Alternative Estrus Explanation[edit]

The accepted explanation for the estrus behavior of the female ( "heat") makes no sense.

The only hormone which induces sexual excitement is testosterone. Serum testosterone levels in the estrus female are actually lower than at other times in the fertility cycle.

An alternative explanation for that proactive behavior, in which the female of the species in heat seeks to mate with any proximate male of the species , is in differences in the pelvic floor between species of placental mammals which have estrus and species which do not.

Examining the comparative anatomy of the genital structures of the estrus and non-estrus species shows that the structures in the clitoris are different in one particular; the location of the vestibular bulbs . These bodies are homologous, in gross appearance and in histology, to the bulbous glandis of the penis. In the dog the latter are the prominent bodies which lock the penis in the vagina during coitus.

In the estrus female the vestibular bulbs are located directly against the glans clitoridis . At the beginning of estrus, they are inflated with blood, via a blood supply separate from the rest of the clitoris. This puts pressure on the glans, producing stimulation of the Pathian bodies in that structure. As long as the vestibular bulbs are inflated, the female will experience sexual excitement, even without testosterone.

In women, a non-estrus species, the vestibular bulbs have migrated out of the clitoris and are now along the urethra near to the fossa of that body. No matter how much they may swell during ovulation, they cannot induce sexual excitement by stimulating the glans.

This explanation for the absence of estrus in H.sapiens was probably brought about by a change in the timing of the closing of the pelvic ring at the pelvic (pubic) symphysis. Arne97 (talk) 13:40, 5 April 2009 (UTC)

Specific species[edit]

Why put bovine, ewe, and goat in the same subcategory under this category? The ewe is a female sheep. Goats and sheep are both bovines, as are antelopes (except the pronghorn which is not a true antelope), gorals, serows, bison, buffalo, oxen, and numerous different species, as the musk-ox, chamois, and takin. It would have been sufficient to just put bovine, pig, and elephant in that list, or put in goat and sheep, but leave out bovine.Jon (talk) 07:49, 27 June 2009 (UTC)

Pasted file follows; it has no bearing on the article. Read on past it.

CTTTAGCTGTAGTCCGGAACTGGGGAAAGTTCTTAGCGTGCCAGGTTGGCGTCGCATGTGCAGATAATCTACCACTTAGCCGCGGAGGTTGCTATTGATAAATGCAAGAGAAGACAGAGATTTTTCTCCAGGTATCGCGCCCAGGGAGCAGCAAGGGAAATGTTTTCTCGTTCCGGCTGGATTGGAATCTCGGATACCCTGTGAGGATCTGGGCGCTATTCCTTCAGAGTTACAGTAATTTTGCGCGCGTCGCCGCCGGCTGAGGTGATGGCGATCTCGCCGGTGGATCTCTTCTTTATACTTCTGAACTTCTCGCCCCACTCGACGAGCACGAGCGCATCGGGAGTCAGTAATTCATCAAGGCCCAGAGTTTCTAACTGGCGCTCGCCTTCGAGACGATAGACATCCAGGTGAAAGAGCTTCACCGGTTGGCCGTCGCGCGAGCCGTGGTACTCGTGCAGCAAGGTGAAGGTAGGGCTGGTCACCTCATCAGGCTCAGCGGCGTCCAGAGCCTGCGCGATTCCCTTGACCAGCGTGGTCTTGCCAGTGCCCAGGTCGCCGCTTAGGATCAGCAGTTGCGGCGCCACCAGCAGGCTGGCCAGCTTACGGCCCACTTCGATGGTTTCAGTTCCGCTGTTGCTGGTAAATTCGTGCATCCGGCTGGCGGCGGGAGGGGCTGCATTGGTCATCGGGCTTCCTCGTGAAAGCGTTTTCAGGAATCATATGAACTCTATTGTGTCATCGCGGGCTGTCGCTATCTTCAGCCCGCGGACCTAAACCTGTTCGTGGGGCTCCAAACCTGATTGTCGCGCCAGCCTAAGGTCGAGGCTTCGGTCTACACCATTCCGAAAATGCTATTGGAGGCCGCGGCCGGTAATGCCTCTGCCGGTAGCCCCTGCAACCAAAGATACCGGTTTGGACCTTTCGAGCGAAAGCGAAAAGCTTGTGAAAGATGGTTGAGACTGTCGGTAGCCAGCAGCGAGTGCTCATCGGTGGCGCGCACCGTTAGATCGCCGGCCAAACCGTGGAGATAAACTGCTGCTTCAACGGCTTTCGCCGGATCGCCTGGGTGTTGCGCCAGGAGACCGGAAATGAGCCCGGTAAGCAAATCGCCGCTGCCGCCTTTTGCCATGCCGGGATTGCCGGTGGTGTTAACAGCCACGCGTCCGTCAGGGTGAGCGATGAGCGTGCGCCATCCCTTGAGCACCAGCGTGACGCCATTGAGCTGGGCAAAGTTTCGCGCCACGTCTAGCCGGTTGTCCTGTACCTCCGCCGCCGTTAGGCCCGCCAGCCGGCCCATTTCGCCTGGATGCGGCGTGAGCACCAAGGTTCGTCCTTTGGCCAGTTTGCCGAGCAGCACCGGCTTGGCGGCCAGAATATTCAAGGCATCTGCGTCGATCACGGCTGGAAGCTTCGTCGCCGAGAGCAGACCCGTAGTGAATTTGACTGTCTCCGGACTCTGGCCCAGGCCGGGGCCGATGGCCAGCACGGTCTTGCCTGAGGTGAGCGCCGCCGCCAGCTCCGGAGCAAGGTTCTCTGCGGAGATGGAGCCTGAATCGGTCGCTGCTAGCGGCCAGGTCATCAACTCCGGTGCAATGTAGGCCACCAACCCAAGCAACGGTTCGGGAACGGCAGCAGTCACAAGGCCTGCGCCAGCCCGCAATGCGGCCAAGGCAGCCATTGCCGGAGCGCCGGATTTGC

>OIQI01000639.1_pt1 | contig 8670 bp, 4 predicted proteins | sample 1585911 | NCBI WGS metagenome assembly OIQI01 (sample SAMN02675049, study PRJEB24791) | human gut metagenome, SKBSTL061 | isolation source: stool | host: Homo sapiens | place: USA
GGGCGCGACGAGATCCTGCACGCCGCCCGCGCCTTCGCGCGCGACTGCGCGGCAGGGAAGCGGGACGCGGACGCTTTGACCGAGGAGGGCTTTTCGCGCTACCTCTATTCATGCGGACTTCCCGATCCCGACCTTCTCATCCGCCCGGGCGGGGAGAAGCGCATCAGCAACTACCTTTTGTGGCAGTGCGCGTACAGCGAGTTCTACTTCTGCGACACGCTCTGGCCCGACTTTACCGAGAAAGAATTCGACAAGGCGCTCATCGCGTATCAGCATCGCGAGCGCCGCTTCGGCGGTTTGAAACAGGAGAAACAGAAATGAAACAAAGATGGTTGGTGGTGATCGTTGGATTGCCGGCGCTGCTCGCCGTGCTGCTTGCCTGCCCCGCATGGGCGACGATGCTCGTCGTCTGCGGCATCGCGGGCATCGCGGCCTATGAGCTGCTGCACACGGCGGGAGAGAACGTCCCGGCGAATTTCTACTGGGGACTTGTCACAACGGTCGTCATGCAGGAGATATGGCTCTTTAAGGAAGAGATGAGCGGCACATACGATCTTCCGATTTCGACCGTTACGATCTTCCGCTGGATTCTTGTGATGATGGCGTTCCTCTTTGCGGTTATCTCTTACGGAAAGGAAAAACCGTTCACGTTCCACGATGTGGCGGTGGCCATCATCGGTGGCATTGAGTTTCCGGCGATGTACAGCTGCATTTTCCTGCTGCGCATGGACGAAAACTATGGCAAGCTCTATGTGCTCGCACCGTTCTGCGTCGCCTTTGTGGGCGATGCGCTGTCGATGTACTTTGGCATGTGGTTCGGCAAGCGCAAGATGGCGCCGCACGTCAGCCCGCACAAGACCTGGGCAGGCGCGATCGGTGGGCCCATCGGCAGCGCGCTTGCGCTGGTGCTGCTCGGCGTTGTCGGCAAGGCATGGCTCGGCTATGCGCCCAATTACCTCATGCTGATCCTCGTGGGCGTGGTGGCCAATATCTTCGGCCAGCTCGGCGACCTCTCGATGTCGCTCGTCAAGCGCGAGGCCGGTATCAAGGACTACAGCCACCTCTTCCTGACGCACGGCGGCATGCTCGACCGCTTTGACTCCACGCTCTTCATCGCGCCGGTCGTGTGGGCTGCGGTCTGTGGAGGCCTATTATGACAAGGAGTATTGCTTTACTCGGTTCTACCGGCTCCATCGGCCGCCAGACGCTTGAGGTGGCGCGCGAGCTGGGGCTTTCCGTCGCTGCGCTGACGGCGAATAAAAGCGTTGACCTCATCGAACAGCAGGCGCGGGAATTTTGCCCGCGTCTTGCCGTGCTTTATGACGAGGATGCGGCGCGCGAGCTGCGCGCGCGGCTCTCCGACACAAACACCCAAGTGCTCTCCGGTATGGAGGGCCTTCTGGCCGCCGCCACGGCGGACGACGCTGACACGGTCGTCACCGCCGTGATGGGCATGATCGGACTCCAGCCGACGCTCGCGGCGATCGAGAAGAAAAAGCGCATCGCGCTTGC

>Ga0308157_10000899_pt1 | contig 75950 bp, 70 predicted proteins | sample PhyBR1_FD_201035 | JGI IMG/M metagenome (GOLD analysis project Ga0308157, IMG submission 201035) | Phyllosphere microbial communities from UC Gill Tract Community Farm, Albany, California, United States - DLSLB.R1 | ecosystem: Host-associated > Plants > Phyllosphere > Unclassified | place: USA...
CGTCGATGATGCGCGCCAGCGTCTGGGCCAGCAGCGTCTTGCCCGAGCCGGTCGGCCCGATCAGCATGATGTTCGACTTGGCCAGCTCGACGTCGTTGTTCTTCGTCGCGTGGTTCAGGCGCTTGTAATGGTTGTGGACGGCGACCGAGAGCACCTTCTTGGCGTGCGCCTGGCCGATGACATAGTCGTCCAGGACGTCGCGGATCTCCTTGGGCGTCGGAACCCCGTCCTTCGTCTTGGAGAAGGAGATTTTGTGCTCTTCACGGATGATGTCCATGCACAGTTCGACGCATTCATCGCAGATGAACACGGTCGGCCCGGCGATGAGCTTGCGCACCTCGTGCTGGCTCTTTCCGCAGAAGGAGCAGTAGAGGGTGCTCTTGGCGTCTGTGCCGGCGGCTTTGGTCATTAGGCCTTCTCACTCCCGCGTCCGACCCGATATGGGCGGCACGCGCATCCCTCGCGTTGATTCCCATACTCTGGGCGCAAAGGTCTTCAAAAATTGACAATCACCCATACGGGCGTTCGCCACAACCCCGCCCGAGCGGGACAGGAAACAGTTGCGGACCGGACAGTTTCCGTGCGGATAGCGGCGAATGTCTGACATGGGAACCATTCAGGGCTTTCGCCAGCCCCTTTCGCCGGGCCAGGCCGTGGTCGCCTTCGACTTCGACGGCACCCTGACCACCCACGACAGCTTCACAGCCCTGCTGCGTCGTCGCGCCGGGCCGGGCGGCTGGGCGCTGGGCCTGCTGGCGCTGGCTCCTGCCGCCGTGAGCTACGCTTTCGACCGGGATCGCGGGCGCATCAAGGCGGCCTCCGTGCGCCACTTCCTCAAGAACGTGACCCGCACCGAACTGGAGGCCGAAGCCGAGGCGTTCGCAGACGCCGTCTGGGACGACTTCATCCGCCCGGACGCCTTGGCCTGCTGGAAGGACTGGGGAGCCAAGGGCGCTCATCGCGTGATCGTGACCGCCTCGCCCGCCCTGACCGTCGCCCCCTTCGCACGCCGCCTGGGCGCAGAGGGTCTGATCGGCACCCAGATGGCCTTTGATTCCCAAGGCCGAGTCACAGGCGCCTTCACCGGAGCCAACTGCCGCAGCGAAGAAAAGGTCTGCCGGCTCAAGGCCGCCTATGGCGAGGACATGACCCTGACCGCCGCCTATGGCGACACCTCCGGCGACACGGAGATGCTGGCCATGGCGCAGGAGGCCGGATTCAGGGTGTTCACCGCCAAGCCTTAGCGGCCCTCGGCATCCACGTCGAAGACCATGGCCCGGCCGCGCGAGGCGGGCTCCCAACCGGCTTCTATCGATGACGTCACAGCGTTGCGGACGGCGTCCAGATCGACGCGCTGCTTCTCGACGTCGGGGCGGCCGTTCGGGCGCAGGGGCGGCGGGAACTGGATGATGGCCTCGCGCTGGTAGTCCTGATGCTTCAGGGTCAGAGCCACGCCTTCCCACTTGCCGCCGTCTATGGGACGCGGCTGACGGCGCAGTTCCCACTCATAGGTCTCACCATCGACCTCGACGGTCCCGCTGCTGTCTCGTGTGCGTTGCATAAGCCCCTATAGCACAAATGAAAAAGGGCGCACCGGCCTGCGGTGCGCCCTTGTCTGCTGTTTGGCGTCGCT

mating season redirects here, but there is nothing on mating season[edit]

especially of non-mammallian species. Think of the wikilinkers please! TCO (talk) 18:00, 18 December 2010 (UTC)

Comment removed from article[edit]

The following remark had found its way in the "Differences from the menstrual cycle" section as an HTML comment. Without researching it I can't see how long it's been there, but it looks like a while. It's very difficult to see why it is good to have it in there as a comment, so I am moving it here. I'm sorry that is author remains unknown unless someone wants to do the work. Best wishes DBaK (talk) 08:31, 19 January 2011 (UTC)

Comment from unknown author[edit]

This information does not help me one bit! In addition, there are behavioural changes in women during their fertile period, including increased walking (which is thought to be goal orientated, towards locations of known higher quality males, ie social gatherings etc that are analogous to 'watering holes'), decreased food, salt and water intake (which is thought to be an evolutionary strategy to allow them more time for pair finding), increased skin exposure, and women tend to wear clothes that they perceive to be more sexy). There are also a number of physical changes including: increased voice pitch; increase in gynoid content of breast fat; decreased hip:waist ratio; more attractive 'scent'; more attractive skin; gait changes.

Edit summaries[edit]

Could editors please please try to remember to use edit summaries here? I shouldn't be editing this article at all with my lack of knowledge of biology and I am likely to stop now but at least if editors used edit summaries we'd know what they were driving at and people like me night revert you less readily. Without it, as the Help:Edit summary article says, all sorts of problems are caused. If you make an edit and don't use one I don't think you should be surprised at being reverted, no matter how knowledgeable and correct your edit actually is! Thanks and best wishes DBaK (talk) 08:38, 19 January 2011 (UTC)

Difference between menstrual cycle and estrus cycle?[edit]

What is this exactly? I understand them as the same thing. It does go to say that mammals who have estrus absorb the endometrium and those that menstruate discard it instead, but then it goes to say that humans, that menstruate, go into estrus.